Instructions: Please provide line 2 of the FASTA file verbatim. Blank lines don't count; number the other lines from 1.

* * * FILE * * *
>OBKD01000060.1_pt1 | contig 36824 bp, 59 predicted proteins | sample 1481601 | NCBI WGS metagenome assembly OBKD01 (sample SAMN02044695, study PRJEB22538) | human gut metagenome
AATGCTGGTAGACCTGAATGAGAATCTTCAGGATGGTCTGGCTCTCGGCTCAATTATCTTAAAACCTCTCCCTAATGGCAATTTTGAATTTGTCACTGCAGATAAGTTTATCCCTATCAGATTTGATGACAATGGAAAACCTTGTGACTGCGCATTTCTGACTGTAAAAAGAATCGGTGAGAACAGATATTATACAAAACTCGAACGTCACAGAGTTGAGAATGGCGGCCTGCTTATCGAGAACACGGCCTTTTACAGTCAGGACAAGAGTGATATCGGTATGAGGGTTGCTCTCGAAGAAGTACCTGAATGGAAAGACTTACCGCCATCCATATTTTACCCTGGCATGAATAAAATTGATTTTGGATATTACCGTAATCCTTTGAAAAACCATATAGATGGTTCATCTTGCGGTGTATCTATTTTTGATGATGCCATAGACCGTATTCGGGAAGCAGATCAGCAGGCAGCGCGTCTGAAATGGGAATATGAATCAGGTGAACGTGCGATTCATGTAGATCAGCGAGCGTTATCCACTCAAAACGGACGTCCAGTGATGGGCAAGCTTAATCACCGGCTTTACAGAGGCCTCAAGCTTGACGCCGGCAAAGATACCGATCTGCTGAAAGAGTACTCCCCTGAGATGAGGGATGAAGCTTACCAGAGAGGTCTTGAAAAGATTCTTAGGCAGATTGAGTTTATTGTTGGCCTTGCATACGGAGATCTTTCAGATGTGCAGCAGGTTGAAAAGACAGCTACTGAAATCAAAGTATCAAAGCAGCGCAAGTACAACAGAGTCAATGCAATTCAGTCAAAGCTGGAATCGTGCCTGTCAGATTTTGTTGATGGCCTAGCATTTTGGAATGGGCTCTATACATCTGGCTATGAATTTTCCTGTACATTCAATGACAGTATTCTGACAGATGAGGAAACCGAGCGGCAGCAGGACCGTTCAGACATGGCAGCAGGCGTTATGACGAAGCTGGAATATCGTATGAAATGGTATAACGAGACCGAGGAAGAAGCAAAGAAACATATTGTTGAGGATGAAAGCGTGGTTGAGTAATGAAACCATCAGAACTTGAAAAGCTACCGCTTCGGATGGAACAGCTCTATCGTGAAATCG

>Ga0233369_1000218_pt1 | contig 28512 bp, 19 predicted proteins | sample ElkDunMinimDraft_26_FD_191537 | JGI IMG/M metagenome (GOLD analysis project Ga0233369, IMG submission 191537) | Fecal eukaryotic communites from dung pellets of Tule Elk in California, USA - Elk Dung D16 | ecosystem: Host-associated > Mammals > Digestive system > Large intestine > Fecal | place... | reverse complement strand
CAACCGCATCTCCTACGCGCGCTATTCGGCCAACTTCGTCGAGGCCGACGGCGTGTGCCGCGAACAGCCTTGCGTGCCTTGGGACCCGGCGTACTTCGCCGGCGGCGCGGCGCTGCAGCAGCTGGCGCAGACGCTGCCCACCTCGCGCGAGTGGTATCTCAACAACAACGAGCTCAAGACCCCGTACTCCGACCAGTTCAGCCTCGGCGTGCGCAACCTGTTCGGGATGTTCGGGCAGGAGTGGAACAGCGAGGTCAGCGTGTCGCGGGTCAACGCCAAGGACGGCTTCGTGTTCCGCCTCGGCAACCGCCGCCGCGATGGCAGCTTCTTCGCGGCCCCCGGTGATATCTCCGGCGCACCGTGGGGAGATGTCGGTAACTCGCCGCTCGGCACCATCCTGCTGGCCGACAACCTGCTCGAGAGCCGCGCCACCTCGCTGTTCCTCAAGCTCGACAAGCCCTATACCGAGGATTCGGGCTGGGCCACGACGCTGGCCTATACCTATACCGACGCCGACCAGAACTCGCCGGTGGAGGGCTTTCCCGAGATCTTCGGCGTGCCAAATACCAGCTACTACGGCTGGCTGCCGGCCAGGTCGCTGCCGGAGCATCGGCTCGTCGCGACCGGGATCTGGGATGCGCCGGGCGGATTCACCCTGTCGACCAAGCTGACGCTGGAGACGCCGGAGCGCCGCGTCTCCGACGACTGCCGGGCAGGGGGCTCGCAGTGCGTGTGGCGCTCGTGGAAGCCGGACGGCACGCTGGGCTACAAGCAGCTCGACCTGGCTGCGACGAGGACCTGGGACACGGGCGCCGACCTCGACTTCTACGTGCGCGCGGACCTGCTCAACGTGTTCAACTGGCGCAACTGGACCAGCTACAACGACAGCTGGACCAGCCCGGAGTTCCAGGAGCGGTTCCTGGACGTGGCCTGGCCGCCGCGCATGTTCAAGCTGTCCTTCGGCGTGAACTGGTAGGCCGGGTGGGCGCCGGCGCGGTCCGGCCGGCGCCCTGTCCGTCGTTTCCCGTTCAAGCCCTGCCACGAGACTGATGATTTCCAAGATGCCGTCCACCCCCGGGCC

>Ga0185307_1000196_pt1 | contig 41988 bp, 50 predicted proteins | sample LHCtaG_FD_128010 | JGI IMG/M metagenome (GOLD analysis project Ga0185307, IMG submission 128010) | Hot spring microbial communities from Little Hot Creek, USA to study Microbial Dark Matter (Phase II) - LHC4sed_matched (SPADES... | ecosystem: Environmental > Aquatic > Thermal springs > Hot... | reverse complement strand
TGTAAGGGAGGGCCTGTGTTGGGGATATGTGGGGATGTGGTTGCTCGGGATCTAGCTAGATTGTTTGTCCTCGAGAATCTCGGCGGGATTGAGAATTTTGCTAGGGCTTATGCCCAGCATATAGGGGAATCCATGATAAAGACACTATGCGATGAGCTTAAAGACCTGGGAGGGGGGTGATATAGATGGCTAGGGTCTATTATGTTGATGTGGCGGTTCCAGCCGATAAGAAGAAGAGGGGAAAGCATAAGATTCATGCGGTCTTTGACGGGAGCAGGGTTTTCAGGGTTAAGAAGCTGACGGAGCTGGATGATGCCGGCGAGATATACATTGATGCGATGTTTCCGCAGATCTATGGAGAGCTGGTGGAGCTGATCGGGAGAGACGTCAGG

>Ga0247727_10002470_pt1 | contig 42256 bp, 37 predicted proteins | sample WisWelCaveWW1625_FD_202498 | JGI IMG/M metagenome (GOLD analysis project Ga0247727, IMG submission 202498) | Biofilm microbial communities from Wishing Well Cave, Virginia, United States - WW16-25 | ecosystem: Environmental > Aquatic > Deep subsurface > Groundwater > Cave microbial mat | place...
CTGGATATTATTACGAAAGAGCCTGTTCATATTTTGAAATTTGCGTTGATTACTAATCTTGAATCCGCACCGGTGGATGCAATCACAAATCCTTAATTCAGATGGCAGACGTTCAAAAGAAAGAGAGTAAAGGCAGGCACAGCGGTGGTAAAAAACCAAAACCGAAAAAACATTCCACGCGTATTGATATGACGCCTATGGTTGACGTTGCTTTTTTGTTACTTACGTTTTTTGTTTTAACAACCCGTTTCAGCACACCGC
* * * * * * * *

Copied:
AATGCTGGTAGACCTGAATGAGAATCTTCAGGATGGTCTGGCTCTCGGCTCAATTATCTTAAAACCTCTCCCTAATGGCAATTTTGAATTTGTCACTGCAGATAAGTTTATCCCTATCAGATTTGATGACAATGGAAAACCTTGTGACTGCGCATTTCTGACTGTAAAAAGAATCGGTGAGAACAGATATTATACAAAACTCGAACGTCACAGAGTTGAGAATGGCGGCCTGCTTATCGAGAACACGGCCTTTTACAGTCAGGACAAGAGTGATATCGGTATGAGGGTTGCTCTCGAAGAAGTACCTGAATGGAAAGACTTACCGCCATCCATATTTTACCCTGGCATGAATAAAATTGATTTTGGATATTACCGTAATCCTTTGAAAAACCATATAGATGGTTCATCTTGCGGTGTATCTATTTTTGATGATGCCATAGACCGTATTCGGGAAGCAGATCAGCAGGCAGCGCGTCTGAAATGGGAATATGAATCAGGTGAACGTGCGATTCATGTAGATCAGCGAGCGTTATCCACTCAAAACGGACGTCCAGTGATGGGCAAGCTTAATCACCGGCTTTACAGAGGCCTCAAGCTTGACGCCGGCAAAGATACCGATCTGCTGAAAGAGTACTCCCCTGAGATGAGGGATGAAGCTTACCAGAGAGGTCTTGAAAAGATTCTTAGGCAGATTGAGTTTATTGTTGGCCTTGCATACGGAGATCTTTCAGATGTGCAGCAGGTTGAAAAGACAGCTACTGAAATCAAAGTATCAAAGCAGCGCAAGTACAACAGAGTCAATGCAATTCAGTCAAAGCTGGAATCGTGCCTGTCAGATTTTGTTGATGGCCTAGCATTTTGGAATGGGCTCTATACATCTGGCTATGAATTTTCCTGTACATTCAATGACAGTATTCTGACAGATGAGGAAACCGAGCGGCAGCAGGACCGTTCAGACATGGCAGCAGGCGTTATGACGAAGCTGGAATATCGTATGAAATGGTATAACGAGACCGAGGAAGAAGCAAAGAAACATATTGTTGAGGATGAAAGCGTGGTTGAGTAATGAAACCATCAGAACTTGAAAAGCTACCGCTTCGGATGGAACAGCTCTATCGTGAAATCG